IF HAPPINESS, then, is the principal goal in the philosophy of the Koyukukers, it is important to consider how well they seem to have attained their objective. Therefore, I have recorded for practically every white person in the region some remark made during the casual conversation of many months, which I feel reflects truthfully the reaction of that person toward his frontier life. In analyzing these statements it appears that fifty-four people are in general favorably inclined to their life in the Far North, twelve people are discontented, and nine take a neutral stand.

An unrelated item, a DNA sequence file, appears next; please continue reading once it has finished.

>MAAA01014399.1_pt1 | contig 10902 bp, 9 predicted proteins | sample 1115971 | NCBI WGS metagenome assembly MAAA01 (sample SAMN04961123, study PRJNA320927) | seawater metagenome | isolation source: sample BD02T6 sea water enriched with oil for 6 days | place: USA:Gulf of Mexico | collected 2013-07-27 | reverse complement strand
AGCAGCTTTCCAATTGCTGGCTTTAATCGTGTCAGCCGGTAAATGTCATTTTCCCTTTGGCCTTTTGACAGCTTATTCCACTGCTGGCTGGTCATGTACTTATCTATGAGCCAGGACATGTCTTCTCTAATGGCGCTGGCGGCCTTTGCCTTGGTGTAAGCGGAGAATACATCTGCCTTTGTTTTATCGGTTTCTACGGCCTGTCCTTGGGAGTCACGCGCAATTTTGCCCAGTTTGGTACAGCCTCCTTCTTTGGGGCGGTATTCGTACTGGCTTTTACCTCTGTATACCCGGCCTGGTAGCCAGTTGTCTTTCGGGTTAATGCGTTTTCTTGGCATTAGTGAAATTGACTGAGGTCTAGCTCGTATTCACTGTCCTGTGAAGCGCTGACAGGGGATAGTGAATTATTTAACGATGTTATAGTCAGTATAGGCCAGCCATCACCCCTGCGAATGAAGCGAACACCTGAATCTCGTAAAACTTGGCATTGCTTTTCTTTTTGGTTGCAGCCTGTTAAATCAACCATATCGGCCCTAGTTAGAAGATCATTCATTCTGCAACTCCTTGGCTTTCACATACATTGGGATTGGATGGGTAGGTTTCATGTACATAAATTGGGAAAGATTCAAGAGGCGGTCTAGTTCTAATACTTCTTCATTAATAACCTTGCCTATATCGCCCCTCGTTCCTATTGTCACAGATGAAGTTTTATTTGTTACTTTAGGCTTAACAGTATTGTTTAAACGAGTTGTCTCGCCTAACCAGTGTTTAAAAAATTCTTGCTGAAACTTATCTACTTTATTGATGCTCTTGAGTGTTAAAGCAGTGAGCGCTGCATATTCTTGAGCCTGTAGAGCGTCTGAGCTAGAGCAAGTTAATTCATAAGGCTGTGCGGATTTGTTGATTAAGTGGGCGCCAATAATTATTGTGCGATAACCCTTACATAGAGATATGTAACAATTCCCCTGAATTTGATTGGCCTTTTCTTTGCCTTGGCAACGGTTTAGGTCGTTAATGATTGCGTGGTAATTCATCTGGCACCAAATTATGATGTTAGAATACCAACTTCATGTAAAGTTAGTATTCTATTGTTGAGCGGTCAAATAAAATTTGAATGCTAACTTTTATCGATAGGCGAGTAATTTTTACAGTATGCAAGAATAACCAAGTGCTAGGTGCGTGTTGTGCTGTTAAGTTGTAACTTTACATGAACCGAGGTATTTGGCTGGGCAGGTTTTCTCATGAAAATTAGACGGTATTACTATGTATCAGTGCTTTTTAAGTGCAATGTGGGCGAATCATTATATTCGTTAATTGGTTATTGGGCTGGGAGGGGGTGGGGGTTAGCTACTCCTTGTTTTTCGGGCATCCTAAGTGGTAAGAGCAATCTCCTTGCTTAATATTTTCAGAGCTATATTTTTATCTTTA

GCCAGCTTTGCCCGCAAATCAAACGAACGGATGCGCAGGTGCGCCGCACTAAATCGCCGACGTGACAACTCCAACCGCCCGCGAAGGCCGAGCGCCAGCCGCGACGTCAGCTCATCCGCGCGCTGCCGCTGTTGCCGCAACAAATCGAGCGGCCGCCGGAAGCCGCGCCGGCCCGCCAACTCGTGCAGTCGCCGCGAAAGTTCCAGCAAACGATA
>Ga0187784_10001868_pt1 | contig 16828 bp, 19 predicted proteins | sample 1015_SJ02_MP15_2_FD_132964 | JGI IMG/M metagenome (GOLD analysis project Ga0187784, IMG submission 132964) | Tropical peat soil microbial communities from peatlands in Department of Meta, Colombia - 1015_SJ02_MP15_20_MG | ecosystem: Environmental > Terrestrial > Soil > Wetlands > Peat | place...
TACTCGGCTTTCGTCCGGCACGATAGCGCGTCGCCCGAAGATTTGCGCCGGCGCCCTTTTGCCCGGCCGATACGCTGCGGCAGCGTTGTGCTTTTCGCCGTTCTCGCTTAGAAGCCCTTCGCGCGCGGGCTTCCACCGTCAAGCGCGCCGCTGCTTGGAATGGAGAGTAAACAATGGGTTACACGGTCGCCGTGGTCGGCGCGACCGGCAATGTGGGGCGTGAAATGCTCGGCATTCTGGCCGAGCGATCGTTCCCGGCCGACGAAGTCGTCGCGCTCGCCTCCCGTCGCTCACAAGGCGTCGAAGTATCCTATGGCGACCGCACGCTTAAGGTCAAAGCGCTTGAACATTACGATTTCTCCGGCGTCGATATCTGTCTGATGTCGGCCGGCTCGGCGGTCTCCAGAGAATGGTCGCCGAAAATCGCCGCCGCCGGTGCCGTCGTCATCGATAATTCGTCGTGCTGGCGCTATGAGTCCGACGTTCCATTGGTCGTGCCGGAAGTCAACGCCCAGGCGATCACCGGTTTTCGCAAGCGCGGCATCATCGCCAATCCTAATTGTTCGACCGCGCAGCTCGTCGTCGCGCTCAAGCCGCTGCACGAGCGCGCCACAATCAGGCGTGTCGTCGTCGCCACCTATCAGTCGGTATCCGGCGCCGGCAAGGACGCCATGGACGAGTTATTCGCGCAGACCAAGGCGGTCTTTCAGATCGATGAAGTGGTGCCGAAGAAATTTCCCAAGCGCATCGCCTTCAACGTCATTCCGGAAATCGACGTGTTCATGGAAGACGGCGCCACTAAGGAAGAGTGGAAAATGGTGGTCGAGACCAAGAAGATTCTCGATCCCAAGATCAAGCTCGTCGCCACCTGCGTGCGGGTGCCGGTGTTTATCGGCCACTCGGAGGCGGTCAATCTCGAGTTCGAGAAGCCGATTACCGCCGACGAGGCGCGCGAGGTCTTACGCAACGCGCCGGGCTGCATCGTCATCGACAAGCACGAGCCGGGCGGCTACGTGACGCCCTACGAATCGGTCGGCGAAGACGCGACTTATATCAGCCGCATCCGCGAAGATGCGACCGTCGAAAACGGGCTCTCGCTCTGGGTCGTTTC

It would be much too tedious to repeat all of these quotations, so I have abridged them for convenience to a third of their number. I have, however, carefully preserved the original ratio, and consequently I believe that the general impression which these statements give remains sincerely representative of the composite happiness of the Koyukuk.
To have something to do that you're interested in, that's the main thing in life. Up here in the Koyukuk there's almost nothing you ever do that doesn't interest you. I wouldn't give that up for all the comforts and conveniences of the Outside.